Saving Green By Buying Green
Featured Shop ReStore • Dover
Imagine a one-stop store that might actually allow you to move forward with remodeling plans while saving you money. ReStore, 15 Fourth St., Dover, is an 11,000-square-foot public warehouse full of donated new and reusable building materials and home improvement supplies offered through Southeastern New Hampshire Habitat for Humanity. What Habitat can’t use is sold to raise money to build homes. In its first year in business, more than $200,000 has been raised. Tom Boisvert, a volunteer salesperson at the store, says ReStore is a treasure chest.
What does ReStore carry? Paints, cabinets, plumbing, electrical supplies, you name it. We have 60 to 75 different kinds of windows and close to 100 doors, both interior and exterior. We are like a mini- lumber company.
What’s a good deal? Right now cabinets are a great deal, +and windows. We usually sell windows 50 to 80 percent off the retail price.
Where do the materials come from? Everything in the store is donated. Suppliers, contractors, landlords and even homeowners bring us materials and appliances. We have a deconstruction service where we take a house down and salvage about 80 percent of it..
What did you sell today? We sold a set of cabinets today to a homeowner doing a remodeling job in their kitchen. They walked out of here with a set of cherry wood cabinets worth about $8,000–$10,000 for just over $2,000. It even came with a granite countertop.
So What’s New?
Purchase with Purpose
Made on Earth
A boutique legendary for its fair trade philosophy, Made on Earth, 33 N. Main St., Wolfeboro, is bursting with warmth this fall. Choose from the classic double-breasted peacoat ($149) or the silhouetted fitted coat with wide collar ($189) for more of a European look. Both styles are 100 percent wool and available in red, black or winter white. The imported pashminas from Nepal come in a fabulous assortment of bold solid colors and are made from an authentic blend of cashmere and silk. It’s hard to pick just one ($100).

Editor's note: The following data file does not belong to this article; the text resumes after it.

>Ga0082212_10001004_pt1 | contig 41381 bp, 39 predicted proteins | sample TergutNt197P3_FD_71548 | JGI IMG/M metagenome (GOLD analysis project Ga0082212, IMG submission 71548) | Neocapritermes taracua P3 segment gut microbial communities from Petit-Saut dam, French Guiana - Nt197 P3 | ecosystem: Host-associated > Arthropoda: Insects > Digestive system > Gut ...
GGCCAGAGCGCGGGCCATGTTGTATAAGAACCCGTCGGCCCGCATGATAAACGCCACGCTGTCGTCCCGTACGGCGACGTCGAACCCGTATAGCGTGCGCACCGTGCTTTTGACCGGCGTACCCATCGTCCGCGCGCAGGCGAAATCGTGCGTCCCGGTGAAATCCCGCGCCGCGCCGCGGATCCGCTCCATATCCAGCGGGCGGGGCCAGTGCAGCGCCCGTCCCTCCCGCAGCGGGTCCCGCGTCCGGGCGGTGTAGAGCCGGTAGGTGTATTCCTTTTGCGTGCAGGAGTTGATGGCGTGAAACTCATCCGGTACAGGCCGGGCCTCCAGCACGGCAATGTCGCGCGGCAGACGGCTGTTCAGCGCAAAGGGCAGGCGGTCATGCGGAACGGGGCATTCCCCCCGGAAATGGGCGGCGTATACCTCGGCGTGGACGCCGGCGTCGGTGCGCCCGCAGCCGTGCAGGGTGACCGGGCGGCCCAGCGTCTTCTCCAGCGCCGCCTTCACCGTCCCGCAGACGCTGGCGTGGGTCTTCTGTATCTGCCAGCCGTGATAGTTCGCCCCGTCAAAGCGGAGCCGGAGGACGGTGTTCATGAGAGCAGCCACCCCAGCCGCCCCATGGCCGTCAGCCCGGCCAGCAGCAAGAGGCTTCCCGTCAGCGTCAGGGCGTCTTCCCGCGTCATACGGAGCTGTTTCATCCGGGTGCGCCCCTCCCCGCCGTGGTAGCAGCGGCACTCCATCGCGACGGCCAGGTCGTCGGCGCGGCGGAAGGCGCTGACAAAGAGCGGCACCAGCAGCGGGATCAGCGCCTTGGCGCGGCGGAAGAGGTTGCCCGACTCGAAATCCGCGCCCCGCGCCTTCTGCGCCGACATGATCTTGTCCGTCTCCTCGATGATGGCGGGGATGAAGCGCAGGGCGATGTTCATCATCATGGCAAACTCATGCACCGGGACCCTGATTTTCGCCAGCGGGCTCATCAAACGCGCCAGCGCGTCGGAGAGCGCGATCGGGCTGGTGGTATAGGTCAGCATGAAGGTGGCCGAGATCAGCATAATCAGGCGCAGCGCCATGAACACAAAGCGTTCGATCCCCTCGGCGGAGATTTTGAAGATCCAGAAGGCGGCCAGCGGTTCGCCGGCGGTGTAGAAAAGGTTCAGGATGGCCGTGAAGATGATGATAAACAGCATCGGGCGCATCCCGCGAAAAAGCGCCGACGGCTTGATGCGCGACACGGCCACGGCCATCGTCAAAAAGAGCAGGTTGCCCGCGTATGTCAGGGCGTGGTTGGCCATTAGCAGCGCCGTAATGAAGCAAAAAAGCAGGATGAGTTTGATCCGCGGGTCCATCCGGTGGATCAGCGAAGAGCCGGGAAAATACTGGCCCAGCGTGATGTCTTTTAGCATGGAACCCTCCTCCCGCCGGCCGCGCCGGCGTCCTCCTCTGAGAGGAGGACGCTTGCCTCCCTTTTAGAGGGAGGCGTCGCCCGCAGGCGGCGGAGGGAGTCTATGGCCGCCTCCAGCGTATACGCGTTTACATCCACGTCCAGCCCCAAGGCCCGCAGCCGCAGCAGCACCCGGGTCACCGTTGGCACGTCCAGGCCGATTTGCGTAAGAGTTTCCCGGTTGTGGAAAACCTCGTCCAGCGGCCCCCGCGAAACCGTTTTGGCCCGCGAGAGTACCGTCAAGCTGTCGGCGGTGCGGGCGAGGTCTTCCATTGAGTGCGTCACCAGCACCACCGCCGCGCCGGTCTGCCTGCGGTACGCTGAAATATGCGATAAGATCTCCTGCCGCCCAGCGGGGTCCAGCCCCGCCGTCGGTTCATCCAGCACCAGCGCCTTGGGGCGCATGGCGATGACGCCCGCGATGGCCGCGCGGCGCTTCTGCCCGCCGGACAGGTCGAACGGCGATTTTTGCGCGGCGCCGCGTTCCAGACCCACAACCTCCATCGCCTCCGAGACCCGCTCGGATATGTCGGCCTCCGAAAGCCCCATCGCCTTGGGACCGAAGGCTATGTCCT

Hibernate in Luxury
Dreaming of a bedroom-turned-sanctuary? Look no further than Somnia, 107 Congress St., Portsmouth, for exceptional high-quality linens, bath accessories and now in-home decorating services. Co-owner Brian Gahan says when buying linens, don’t go by thread count: “That would be like comparing apples to apples. It’s all about texture, fibers and warmth.” Linens made from bamboo and other woods are some of the most expensive but sought-after lines in the store. “Once you feel the softness of these sheets and realize the quality of construction, ordinary sheets just won’t do,” says Gahan.
In a Nutshell
True Nut Company
True Nut Company, 160 Emerald St., Keene, sure knows how to dress up an almond and put people to work. Founder Steve Ryder began making maple roasted almonds over a year ago as a local fundraiser. The almonds were a hit and the True Nut Company was born. Almond varieties include maple roasted, maple ginger, maple cayenne and maple basil. New this fall: maple coconut. Co-owner Matt DeGrosky says the company’s mission is to make great almonds while employing clients from community organizations who are unable to pursue traditional jobs.
For a list of retailers carrying True Nut Company visit www.truenutco.com
With the opening of a second location at 110 State St. in Portsmouth, Shopaholics Boutique, 301 Central St., Dover, has made it easier for fashionistas to find designer threads for less money. Tired of your Abercrombie jeans? That old Coach bag? Head for the pink door on State Street.“ We pay 50 percent more to consignors than most stores, so they make money and shoppers can buy designer clothing at lower prices,“ says Bryant Lavoie, who co-owns the shop with his wife Jenny. All items are less than two years old.